‘This is a good book, a big book, and an important one’

Review of ‘Arnhem: Ten Days in The Cauldron’
by Dr Harry Bennett


The Acknowledgements of this book make it clear that it has been a labour of love, decades in the making for an author more usually well known for quality works of naval history. Ballantyne is both historian and a journalist which contributes to the authority and readability of his works for the general reader.

It is good popular history and high-quality writing that can get the narrative right, while offering fresh perspectives on a well-known subject, and, in this case, at the same time drawing the reader into the tone and fabric of the life and death struggle of the Airborne troops at Arnhem.

It is an exploration of that tone and fabric which is Ballantyne’s principal concern. Strategic and cultural issues (the rise to mythic status of parachute troops during the Second World War) are referenced and cleverly woven in throughout the main body of the book, which utilises a range of oral and other primary sources to give the reader a worm’s eye view of the fight for Arnhem. Those sources are well and appropriately referenced in endnotes, and a full bibliography, which is not always the case in popular histories of the Second World War.

Airborne troops fight at Oosterbeek. Via Australian War Memorial (AWM).

The approach of ‘Arnhem: Ten Days in The Cauldron’ is reminiscent of Stephen Ambrose at his best and Ballantyne doesn’t forget the civilians caught up in a brutal battle fought out in their homes, streets and their towns. For them the tragedy of Arnhem would see German forces remain in place just as liberation had appeared to dawn.

In terms of the experiences of the soldiers, Ballantyne ranges across the full scope of horrors facing Allied troops from transport in gliders made of wood and other light material, to facing off against the elite troops of Hitler’s SS, and the huge difficulties of trying to stop German vehicles (including armour) with light machine guns and limited anti-tank weapons. Narratives of individual soldiers and civilians can be followed as the reader is drawn into ‘The Cauldron’ of shrinking pockets of resistance and an operation going from risky to disastrous.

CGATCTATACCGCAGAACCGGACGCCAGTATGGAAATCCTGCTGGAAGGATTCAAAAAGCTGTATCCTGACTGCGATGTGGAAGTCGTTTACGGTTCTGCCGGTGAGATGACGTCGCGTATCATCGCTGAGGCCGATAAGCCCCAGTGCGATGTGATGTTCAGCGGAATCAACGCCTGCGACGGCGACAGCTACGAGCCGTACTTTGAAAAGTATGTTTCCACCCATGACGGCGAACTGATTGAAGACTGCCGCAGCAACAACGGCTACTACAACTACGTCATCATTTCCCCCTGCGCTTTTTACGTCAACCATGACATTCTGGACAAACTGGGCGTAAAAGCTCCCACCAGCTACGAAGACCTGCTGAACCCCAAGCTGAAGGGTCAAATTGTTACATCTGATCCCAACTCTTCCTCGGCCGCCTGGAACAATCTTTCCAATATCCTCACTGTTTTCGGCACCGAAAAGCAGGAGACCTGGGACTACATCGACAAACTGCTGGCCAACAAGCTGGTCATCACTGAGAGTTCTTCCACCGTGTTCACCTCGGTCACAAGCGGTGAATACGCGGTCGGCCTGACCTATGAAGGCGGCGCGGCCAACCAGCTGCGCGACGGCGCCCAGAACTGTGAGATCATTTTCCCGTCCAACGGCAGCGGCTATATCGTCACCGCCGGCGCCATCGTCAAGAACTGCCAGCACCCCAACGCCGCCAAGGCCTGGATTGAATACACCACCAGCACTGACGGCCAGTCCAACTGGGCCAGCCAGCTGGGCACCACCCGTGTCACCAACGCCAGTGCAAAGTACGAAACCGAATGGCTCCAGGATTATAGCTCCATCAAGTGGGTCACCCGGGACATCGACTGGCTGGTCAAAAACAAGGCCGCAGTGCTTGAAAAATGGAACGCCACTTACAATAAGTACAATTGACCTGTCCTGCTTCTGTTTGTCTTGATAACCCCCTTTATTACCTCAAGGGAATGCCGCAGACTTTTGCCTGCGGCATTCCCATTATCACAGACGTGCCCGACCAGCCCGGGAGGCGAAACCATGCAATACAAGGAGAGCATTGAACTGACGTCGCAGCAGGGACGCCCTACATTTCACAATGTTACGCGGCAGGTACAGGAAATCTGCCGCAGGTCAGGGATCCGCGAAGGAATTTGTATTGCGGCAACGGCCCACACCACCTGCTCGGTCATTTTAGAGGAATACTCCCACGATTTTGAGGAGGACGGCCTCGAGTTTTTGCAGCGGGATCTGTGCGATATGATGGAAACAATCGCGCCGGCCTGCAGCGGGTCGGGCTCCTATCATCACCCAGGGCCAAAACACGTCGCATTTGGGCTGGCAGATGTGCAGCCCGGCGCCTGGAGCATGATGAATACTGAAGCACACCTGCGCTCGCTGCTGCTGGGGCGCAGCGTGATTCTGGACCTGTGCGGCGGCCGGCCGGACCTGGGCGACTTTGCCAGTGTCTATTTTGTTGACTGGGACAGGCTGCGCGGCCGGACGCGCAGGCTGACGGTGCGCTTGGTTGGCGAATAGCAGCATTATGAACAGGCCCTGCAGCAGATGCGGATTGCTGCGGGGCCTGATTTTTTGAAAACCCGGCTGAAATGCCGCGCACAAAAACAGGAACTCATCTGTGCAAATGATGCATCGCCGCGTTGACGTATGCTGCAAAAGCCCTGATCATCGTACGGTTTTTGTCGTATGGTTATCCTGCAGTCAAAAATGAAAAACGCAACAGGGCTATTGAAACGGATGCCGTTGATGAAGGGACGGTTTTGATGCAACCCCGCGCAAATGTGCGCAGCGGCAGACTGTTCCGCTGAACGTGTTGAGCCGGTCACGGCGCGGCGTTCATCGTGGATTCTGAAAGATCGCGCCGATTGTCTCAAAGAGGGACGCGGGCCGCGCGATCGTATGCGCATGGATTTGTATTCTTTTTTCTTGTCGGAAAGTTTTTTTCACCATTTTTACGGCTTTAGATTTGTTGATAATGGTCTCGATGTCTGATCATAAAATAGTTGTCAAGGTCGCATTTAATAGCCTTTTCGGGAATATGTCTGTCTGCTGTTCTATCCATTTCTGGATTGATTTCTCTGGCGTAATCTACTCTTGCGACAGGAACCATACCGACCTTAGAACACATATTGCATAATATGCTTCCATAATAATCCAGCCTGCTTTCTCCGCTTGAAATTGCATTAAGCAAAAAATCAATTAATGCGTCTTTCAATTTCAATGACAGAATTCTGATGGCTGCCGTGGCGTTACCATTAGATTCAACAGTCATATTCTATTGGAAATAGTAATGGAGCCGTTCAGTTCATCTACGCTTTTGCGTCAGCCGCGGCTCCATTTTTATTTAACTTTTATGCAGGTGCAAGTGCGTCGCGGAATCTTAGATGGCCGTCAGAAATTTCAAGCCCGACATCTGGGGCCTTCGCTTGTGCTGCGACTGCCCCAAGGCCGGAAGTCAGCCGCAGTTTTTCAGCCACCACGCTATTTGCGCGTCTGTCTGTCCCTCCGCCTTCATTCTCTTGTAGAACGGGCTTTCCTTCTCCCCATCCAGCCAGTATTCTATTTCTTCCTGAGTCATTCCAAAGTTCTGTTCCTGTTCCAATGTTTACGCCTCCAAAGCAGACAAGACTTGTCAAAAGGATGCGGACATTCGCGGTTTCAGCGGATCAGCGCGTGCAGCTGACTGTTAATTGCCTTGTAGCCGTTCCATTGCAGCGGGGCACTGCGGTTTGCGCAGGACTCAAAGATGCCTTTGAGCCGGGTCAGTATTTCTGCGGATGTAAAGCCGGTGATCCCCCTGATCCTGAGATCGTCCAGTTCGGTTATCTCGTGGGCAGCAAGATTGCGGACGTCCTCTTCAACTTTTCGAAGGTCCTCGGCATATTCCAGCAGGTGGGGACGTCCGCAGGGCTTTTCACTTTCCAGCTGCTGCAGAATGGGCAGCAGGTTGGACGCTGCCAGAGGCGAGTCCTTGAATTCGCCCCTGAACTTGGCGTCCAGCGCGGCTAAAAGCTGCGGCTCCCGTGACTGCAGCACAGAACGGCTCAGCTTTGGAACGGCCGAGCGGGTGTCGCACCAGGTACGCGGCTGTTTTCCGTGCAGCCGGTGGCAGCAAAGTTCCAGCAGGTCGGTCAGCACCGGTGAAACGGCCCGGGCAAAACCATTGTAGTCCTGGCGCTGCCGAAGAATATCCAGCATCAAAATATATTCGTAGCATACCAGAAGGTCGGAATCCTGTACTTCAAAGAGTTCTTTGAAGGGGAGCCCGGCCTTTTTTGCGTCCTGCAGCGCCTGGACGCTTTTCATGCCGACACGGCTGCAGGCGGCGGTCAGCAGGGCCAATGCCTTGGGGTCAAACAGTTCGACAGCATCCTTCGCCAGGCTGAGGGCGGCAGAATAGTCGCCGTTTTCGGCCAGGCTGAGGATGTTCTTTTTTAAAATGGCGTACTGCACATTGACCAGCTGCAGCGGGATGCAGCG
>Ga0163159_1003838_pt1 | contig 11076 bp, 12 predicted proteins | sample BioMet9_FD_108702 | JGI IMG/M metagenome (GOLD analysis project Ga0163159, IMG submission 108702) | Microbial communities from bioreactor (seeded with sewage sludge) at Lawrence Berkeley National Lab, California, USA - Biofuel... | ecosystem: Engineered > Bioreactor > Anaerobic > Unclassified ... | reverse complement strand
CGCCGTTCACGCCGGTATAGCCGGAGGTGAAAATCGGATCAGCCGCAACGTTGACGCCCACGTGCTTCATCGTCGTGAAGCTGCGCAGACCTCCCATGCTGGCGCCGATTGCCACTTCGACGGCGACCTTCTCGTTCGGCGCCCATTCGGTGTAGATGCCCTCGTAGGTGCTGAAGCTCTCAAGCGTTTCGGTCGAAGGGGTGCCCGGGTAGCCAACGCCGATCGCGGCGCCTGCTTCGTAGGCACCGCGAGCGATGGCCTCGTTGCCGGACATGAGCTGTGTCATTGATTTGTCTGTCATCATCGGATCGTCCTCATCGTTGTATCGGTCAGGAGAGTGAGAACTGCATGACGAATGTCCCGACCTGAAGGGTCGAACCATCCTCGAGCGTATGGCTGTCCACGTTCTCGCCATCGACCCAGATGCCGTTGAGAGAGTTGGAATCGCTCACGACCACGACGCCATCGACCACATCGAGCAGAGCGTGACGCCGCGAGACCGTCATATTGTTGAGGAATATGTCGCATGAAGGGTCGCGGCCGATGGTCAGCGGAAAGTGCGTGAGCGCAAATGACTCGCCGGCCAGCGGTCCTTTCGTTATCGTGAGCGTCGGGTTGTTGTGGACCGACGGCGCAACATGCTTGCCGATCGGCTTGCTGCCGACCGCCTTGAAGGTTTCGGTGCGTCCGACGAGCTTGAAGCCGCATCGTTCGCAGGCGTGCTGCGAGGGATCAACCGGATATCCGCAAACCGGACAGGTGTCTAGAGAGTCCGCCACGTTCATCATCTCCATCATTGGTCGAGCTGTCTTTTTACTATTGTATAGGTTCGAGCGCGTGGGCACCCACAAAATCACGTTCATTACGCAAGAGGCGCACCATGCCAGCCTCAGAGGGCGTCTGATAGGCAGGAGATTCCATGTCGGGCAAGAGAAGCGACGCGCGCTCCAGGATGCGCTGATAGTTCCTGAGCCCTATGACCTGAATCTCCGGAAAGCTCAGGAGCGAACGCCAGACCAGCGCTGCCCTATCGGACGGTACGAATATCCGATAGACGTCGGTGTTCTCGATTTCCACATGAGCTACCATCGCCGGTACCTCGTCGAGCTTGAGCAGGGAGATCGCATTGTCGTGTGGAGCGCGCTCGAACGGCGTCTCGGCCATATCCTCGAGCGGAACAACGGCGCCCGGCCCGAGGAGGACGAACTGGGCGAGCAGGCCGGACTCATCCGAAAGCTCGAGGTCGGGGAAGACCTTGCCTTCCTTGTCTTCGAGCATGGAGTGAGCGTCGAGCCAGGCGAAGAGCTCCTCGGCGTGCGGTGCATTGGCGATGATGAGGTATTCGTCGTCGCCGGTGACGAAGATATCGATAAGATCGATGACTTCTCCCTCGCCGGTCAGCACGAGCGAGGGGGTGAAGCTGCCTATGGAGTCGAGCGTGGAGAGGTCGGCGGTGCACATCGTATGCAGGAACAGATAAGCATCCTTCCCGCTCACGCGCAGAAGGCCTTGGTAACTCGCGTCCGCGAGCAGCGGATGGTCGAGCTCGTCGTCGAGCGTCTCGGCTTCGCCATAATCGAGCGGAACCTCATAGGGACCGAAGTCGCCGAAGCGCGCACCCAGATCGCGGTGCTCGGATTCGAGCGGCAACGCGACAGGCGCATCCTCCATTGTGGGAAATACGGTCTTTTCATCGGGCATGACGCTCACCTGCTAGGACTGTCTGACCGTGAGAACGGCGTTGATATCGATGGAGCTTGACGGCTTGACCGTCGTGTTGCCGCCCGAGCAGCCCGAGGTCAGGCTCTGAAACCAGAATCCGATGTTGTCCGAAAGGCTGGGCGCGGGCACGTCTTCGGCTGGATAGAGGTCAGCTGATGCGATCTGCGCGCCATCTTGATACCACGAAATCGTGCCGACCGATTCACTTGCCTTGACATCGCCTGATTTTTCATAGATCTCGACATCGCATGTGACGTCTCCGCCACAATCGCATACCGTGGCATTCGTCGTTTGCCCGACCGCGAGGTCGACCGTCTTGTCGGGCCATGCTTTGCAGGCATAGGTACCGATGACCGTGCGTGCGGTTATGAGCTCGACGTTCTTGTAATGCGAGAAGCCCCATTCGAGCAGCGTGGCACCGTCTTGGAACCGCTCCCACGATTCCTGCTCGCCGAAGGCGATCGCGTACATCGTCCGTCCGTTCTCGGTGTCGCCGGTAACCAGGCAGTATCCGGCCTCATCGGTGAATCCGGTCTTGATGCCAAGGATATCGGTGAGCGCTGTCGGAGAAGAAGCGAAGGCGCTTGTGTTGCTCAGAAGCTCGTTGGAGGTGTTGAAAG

There is some remarkable evidence here and some remarkable stories, which Ballantyne neatly dovetails into a rolling epic, before concluding with an assessment of the wisdom of the operation, which concentrates on the views of those asked to carry it out.

Arnhem battle map. © Iain Ballantyne Created by Paul Slidel

Ballantyne also traces the legacies and post-Arnhem struggles of participants, from survivors trying to come to terms with their days in ‘The Cauldron’, through to those on the run in the Dutch countryside hoping to make it back to Allied lines. For some, the last months of 1944-45 would be spent in German prisoner-of-war camps grimly hoping for liberation or enduring forced marches away from the advancing Russians.

As a teenager I laid a wreath at the Oosterbeek Cemetery. That cemetery is the last resting place of many of those who jumped as part of the attempt to seize Arnhem, together with the Polish paratroopers sent to support them, and even some of those in the division sent to relieve them up the -so-called ‘Hell’s Highway’.

I went through that cemetery looking at the groups of casualties, noting the stages of action in which they died. I can offer Ballantyne no higher tribute than to say that, as I read his book, 35-year-old memories of those groups of casualties in the Commonwealth War Graves Cemetery – and the questions about how they died – were vividly brought back to mind.

Ballantyne’s book shows how one tragedy is composed of many individual ones, and that behind every battle lost are many hundreds of personal struggles to win, to survive or to escape. This is a good book, a big book, and an important one.

Full details of the book here.


Dr Harry Bennett is an academic and historian and provided this objective assessment of the book in return for a review copy of the book.